University of Minnesota Alumni Association



"Physicians' Pay Gap," "Immigrants and COVID-19," and "Measuring Global Temperatures"

Photo Credit: Yuri_B/Pixabay

Physicians’ Pay Gap

It’s an established fact that female primary care physicians earn less than their male counterparts—30 percent less. Now, a study by the University of Minnesota’s School of Public Health, Harvard Medical School, and network medical records company athenahealth sheds new light on the potential cause of this pay gap.

Using insurance claims and electronic health data from athenahealth, researchers measured patient care revenue, visit volume, and visit length. They found that each year, female primary care physicians earned 10.9 percent less total visit revenue than male physicians and conducted 10.8 percent fewer visits. But in a telling finding, they spent 20 additional hours (2.6 percent more time) with patients. At appointments, female physicians placed more orders, made more diagnoses, and spent 2.4 minutes longer with patients than male doctors. Researchers say that extra time (which means female physicians can see fewer patients) accounts for the pay disparity.

The tension between wanting to spend time with patients but needing to generate a higher number of visits may, researchers say, also explain why female primary care physicians are at a greater risk for job burnout.

This study appeared in the October 1 issue of The New England Journal of Medicine.

Immigrants and COVID-19

The COVID-19 pandemic has not impacted everyone equally. In fact, Black, Indigenous, and other people from communities of color are at a higher risk of dying or developing serious complications from the virus. In response to these sobering realities, the U of M’s Immigration History Research Center (IHRC) has launched the Immigrants in COVID America project. A collaboration with the Sahan Journal, which is an online newsroom focusing on news impacting refugees and immigrants, the initiative documents the health, economic, and social impact of COVID-19 among these communities.

The project addresses the layers of challenges currently facing these communities, including new restrictions on the number of immigrants and refugees allowed to enter the United States. “Some are facing increased racism and hate crimes, while others face an upended immigration and refugee admissions system in the U.S.,” says Erika Lee, a Regent’s Professor of History and Asian American Studies.

The Immigrants in COVID America website is a curated collection of news reports, data, editorials, and other documents, which is regularly updated. The goal is to create a historical record of the pandemic, as well as a resource for news gatherers, scholars, advocates, and the general public. Topics include immigration policy, the economy, health, and anti-Asian xenophobia. In addition to posting content from trusted news sources, the team will also create original stories and update the news feed throughout 2020. The project’s creators hope it will become a trusted source of information for anti-racist advocacy.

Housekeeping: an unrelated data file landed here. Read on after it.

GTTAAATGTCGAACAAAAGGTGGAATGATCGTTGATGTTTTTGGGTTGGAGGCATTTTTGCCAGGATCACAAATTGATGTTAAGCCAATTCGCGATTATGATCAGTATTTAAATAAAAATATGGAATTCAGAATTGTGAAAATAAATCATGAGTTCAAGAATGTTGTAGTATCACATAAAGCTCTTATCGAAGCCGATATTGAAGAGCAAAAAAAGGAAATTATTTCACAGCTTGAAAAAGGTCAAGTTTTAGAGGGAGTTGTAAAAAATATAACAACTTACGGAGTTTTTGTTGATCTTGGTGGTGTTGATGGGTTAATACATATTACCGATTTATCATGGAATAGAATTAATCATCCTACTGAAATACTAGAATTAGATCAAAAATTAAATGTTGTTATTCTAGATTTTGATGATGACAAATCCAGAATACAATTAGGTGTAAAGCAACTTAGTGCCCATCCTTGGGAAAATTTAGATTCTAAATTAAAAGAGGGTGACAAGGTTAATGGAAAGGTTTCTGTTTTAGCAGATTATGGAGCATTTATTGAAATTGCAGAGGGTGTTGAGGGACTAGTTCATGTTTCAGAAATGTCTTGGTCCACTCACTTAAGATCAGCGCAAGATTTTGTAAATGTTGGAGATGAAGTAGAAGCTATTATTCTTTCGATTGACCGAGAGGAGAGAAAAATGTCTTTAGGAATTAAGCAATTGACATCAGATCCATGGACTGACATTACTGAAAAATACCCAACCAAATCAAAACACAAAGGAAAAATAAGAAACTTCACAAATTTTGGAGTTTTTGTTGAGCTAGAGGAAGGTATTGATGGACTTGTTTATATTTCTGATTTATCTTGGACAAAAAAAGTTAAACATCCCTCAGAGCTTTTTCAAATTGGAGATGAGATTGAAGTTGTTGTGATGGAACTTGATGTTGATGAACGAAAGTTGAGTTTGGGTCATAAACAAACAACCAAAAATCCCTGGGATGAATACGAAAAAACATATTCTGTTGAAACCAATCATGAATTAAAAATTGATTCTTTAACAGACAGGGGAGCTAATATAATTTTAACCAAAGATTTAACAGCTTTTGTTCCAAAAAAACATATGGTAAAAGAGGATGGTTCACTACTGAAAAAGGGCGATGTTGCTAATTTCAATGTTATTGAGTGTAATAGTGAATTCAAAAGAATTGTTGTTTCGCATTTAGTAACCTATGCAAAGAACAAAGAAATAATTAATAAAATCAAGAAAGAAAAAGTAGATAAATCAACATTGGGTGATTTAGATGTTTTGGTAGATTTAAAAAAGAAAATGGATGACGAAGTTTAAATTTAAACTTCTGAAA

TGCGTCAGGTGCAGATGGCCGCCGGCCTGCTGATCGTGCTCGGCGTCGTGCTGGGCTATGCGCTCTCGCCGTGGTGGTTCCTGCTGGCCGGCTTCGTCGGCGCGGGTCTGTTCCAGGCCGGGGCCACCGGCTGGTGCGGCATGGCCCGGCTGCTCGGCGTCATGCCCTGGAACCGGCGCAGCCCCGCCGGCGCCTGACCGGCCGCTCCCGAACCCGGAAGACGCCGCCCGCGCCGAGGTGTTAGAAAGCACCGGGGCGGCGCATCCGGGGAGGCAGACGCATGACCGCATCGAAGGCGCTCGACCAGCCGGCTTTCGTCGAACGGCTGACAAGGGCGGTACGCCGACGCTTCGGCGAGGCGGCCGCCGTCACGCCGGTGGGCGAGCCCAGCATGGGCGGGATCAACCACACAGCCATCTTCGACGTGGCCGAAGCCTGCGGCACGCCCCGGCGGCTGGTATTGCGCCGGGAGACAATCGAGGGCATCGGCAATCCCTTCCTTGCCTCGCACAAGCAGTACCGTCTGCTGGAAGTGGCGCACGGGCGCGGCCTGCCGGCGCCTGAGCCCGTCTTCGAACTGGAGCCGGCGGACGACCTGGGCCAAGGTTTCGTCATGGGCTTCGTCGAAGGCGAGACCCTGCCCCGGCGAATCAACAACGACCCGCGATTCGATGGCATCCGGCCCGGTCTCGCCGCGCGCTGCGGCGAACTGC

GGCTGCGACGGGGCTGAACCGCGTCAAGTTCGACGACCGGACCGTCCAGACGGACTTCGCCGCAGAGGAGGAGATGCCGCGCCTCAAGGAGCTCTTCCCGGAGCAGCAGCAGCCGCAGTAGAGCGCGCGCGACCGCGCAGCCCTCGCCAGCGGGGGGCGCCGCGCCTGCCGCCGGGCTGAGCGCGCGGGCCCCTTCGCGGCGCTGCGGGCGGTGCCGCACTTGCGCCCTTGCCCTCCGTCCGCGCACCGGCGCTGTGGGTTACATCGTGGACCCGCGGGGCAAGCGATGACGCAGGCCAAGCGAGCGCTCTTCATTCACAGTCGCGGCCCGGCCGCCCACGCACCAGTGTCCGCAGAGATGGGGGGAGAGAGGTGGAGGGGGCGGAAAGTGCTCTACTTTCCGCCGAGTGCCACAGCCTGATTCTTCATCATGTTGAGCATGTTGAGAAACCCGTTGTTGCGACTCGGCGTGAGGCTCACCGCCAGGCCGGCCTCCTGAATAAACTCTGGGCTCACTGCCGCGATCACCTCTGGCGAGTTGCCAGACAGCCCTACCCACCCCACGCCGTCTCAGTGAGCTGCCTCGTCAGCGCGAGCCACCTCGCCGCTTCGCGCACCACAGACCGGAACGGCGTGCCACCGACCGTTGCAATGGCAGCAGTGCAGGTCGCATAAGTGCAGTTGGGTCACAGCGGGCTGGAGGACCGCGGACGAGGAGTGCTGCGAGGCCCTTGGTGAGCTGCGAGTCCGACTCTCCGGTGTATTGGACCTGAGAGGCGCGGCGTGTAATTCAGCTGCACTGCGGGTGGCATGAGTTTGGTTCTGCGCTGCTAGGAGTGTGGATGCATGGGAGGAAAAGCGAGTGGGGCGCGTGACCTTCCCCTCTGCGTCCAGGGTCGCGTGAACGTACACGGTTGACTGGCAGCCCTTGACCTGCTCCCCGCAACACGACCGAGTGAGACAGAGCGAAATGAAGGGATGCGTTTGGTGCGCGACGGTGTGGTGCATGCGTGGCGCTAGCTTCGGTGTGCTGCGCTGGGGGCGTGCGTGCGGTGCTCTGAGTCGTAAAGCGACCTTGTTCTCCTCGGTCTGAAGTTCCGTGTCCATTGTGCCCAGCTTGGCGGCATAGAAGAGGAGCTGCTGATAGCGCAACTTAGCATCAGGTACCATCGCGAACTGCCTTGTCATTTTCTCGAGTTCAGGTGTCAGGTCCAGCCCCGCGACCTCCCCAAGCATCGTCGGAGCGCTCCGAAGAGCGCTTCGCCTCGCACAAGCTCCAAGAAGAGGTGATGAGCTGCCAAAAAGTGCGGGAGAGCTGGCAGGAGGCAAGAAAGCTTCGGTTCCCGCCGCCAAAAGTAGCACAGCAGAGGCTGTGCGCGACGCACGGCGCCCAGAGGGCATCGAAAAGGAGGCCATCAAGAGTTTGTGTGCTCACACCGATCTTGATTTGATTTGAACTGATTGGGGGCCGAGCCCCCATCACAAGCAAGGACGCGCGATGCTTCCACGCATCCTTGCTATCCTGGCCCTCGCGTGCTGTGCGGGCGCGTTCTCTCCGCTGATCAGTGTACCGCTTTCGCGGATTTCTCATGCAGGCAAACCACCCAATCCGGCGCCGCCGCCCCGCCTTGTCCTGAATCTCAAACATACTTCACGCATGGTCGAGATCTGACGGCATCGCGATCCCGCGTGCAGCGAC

You can learn more about Immigrants in COVID America at

Measuring Global Temperatures

When it comes to measuring the impacts of climate change, even a 1- or 2-degree temperature difference can mean huge impacts in weather-related natural events, from hurricanes to droughts. Recognizing the need for the most accurate temperature measurements possible, a team of data scientists from the U of M’s Population Center and the Climate Hazards Center at the University of California-Santa Barbara produced and validated a new data set that provides high-resolution, daily temperatures from locations around the world.

The new data set, which is called CHIRTS-daily, combines weather station data, remotely sensed infrared data, and weather simulation models to provide maximum and minimum air temperatures from 1983 to 2016, with the goal of eventually updating findings in near real time.

The resulting findings will include regions that previously were considered “data-sparse,” including Africa, which is expected to experience some of the most dramatic hazards caused by climate change. People who live in areas with unrecorded weather data are often more vulnerable to weather-related hazards. The hope is the CHIRTS-daily will help researchers monitor and mitigate the impacts of extreme heat waves on these populations.

“It’s important to have this high-resolution because of the wide-ranging impacts—to health, agriculture, infrastructure. People experiencing heat waves, crop failures, droughts—that’s all local,” says Andrew Verdin, a research scientist at the Minnesota Population Center.

These findings were originally published in the September 14 issue of Scientific Data.

Great thanks to the team at University Public Relations for their help in compiling this information.

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